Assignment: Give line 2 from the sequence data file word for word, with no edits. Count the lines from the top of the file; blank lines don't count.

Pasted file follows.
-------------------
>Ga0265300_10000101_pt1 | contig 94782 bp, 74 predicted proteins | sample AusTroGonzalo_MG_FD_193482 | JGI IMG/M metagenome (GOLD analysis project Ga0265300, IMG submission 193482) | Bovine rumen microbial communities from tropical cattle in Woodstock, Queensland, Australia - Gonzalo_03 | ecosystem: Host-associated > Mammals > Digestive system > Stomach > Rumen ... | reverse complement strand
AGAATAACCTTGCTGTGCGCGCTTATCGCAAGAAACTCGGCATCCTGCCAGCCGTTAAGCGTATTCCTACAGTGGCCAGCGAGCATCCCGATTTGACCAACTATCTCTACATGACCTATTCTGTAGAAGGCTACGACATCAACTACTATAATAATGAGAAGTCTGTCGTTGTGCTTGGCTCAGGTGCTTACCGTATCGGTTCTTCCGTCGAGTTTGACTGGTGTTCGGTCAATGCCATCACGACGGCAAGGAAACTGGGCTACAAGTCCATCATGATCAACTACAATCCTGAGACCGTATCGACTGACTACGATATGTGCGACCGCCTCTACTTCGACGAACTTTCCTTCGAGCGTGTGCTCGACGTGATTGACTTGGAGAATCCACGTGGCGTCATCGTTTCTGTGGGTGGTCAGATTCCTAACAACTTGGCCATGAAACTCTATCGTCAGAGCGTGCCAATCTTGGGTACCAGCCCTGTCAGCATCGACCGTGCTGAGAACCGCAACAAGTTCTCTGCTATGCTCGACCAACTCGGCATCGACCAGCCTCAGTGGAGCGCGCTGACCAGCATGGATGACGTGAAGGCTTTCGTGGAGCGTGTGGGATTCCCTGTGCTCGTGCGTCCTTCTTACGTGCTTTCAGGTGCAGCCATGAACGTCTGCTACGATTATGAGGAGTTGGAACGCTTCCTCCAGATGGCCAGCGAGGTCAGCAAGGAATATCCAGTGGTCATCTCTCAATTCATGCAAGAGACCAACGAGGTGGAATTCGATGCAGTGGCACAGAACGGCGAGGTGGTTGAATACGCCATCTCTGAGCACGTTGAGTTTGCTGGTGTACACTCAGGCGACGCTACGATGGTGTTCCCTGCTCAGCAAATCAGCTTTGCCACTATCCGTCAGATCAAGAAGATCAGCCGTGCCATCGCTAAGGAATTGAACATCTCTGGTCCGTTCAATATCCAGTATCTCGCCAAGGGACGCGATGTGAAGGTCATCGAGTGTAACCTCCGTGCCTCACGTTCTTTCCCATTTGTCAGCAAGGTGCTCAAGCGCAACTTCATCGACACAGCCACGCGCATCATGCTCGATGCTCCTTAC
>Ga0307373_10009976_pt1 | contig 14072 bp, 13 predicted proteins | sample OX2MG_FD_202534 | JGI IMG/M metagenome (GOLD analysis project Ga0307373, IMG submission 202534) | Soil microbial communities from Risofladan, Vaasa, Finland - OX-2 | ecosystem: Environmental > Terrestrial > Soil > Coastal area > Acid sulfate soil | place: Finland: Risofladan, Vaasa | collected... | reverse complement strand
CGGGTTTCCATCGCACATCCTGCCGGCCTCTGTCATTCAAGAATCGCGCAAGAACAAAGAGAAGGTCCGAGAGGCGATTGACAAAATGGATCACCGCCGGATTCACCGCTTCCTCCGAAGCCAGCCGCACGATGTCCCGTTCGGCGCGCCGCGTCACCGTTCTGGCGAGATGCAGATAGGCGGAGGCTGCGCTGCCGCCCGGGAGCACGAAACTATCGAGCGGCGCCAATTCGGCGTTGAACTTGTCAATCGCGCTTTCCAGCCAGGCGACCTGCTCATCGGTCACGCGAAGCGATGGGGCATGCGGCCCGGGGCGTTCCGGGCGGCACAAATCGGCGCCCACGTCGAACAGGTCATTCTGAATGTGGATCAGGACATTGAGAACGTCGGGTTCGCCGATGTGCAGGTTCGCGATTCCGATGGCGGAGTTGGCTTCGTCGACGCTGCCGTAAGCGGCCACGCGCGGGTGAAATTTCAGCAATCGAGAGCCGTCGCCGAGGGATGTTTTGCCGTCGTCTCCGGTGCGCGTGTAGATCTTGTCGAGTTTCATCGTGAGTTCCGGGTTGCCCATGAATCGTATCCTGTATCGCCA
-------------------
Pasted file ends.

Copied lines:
AGAATAACCTTGCTGTGCGCGCTTATCGCAAGAAACTCGGCATCCTGCCAGCCGTTAAGCGTATTCCTACAGTGGCCAGCGAGCATCCCGATTTGACCAACTATCTCTACATGACCTATTCTGTAGAAGGCTACGACATCAACTACTATAATAATGAGAAGTCTGTCGTTGTGCTTGGCTCAGGTGCTTACCGTATCGGTTCTTCCGTCGAGTTTGACTGGTGTTCGGTCAATGCCATCACGACGGCAAGGAAACTGGGCTACAAGTCCATCATGATCAACTACAATCCTGAGACCGTATCGACTGACTACGATATGTGCGACCGCCTCTACTTCGACGAACTTTCCTTCGAGCGTGTGCTCGACGTGATTGACTTGGAGAATCCACGTGGCGTCATCGTTTCTGTGGGTGGTCAGATTCCTAACAACTTGGCCATGAAACTCTATCGTCAGAGCGTGCCAATCTTGGGTACCAGCCCTGTCAGCATCGACCGTGCTGAGAACCGCAACAAGTTCTCTGCTATGCTCGACCAACTCGGCATCGACCAGCCTCAGTGGAGCGCGCTGACCAGCATGGATGACGTGAAGGCTTTCGTGGAGCGTGTGGGATTCCCTGTGCTCGTGCGTCCTTCTTACGTGCTTTCAGGTGCAGCCATGAACGTCTGCTACGATTATGAGGAGTTGGAACGCTTCCTCCAGATGGCCAGCGAGGTCAGCAAGGAATATCCAGTGGTCATCTCTCAATTCATGCAAGAGACCAACGAGGTGGAATTCGATGCAGTGGCACAGAACGGCGAGGTGGTTGAATACGCCATCTCTGAGCACGTTGAGTTTGCTGGTGTACACTCAGGCGACGCTACGATGGTGTTCCCTGCTCAGCAAATCAGCTTTGCCACTATCCGTCAGATCAAGAAGATCAGCCGTGCCATCGCTAAGGAATTGAACATCTCTGGTCCGTTCAATATCCAGTATCTCGCCAAGGGACGCGATGTGAAGGTCATCGAGTGTAACCTCCGTGCCTCACGTTCTTTCCCATTTGTCAGCAAGGTGCTCAAGCGCAACTTCATCGACACAGCCACGCGCATCATGCTCGATGCTCCTTAC